Running a EL640-400 TFEL display off the RPi native DPI/VGA interface

Following several somewhat successful tries to bit-bang VGA signals for TFEL displays I have moved to the integrated native display parallel interface (DPI) of Raspberry Pi models 2 and later [1][2].

By using this GPIO drive mode it is possible to offload framebuffer output to the hardware, which brings speed and saves a huge amount of CPU resources compared to bit-banging. This interface is frequently used for outputting VGA signals, since it is one of the original display signal output methods of the Broadcom CPU for driving parallel TFTs or LCDs. Obtaining analog VGA from it requires a resistor ladder DAC board [3], which combines the individual digital bit signals to analog multi-level RGB signals. In the case of a TFEL display this is not necessary, since the control circuit accepts digital level VGA. However, the clock mode is a bit unusual compared to the common configurations (as explained in previous posts: required is a 640×400 pixels, >70 Hz, monochrome signal).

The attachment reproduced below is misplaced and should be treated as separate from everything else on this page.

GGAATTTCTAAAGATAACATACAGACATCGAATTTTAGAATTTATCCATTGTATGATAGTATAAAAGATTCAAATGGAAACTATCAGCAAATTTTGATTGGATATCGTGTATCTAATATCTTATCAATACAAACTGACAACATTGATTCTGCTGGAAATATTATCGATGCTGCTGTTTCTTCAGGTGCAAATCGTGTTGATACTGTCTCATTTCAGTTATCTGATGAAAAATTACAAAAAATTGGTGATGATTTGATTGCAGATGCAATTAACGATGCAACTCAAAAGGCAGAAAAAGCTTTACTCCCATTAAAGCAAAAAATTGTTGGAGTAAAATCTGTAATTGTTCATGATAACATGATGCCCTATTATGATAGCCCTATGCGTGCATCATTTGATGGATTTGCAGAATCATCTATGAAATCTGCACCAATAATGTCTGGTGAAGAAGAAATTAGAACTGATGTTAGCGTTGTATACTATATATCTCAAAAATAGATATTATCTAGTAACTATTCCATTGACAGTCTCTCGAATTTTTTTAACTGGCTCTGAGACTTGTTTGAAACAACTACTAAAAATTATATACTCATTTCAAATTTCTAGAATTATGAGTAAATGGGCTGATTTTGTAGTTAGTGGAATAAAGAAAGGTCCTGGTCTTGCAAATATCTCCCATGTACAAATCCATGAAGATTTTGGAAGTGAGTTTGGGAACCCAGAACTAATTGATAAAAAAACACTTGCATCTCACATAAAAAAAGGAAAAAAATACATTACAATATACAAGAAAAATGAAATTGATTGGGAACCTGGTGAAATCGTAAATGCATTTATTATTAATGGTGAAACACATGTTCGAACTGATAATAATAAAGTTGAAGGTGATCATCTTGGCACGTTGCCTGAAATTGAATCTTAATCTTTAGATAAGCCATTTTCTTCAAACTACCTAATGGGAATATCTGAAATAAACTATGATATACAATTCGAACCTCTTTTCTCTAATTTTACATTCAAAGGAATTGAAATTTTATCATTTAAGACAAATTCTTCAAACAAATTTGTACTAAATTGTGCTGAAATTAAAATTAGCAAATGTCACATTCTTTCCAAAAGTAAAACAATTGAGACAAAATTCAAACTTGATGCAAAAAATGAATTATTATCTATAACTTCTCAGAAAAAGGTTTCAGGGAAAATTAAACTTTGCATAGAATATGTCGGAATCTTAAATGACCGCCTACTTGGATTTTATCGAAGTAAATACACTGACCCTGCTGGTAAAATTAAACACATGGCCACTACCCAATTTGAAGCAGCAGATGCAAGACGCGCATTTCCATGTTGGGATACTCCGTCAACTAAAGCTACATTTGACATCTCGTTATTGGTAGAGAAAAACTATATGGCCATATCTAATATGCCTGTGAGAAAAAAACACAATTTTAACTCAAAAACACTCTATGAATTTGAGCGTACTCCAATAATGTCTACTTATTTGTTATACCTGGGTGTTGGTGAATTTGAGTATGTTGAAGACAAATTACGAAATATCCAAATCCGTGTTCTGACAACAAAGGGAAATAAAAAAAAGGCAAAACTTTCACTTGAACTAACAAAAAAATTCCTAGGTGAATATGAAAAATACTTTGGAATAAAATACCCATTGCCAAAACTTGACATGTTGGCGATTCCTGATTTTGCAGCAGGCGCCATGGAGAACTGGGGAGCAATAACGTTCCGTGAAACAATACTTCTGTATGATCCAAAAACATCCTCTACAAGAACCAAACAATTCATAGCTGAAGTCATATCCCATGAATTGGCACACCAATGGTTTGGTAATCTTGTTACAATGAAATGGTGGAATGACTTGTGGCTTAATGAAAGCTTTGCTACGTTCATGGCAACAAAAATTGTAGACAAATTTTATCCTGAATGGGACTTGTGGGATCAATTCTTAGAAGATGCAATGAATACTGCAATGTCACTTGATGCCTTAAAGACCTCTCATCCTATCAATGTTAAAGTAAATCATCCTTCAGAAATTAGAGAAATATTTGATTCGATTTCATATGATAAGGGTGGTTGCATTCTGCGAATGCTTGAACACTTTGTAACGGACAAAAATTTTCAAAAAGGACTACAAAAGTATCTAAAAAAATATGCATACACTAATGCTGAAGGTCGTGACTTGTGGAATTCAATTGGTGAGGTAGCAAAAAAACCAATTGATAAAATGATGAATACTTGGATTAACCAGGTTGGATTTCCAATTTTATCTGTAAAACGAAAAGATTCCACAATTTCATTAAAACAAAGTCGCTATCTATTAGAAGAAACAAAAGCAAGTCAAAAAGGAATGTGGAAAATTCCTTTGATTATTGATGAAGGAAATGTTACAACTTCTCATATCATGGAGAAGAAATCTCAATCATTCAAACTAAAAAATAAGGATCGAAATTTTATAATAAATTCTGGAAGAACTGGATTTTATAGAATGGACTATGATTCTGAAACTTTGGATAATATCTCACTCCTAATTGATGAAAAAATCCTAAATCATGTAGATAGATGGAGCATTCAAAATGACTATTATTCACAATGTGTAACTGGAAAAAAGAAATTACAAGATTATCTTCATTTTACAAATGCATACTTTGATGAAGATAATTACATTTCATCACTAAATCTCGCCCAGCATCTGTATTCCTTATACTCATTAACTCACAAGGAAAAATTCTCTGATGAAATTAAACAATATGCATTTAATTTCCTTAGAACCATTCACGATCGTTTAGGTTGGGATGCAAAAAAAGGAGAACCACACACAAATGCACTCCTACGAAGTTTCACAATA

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Samsung SSD resurrection

Yesterday, a discarded Samsung SD863 datacenter SSD found its way to my hands. Although a bit older – this one’s from 2016 – these are supposed to be quite reliable (except for a few rumoured firmware bugs), and 480GB of capacity are not to be disregarded even at today’s remarkable flash prices. Since it did not suffer from the usual drillholes of unreadability, I hooked it up to a linux machine – hopefully immune to virus-infected, supposedly “lost” thumbdrives – to give it a try. Unsurprisingly though, the drive announced 1GB of capacity, which does not fit its type MZ7KM480HAHP and explains its disposal. I had a hunch that the reason might lie with the microcode: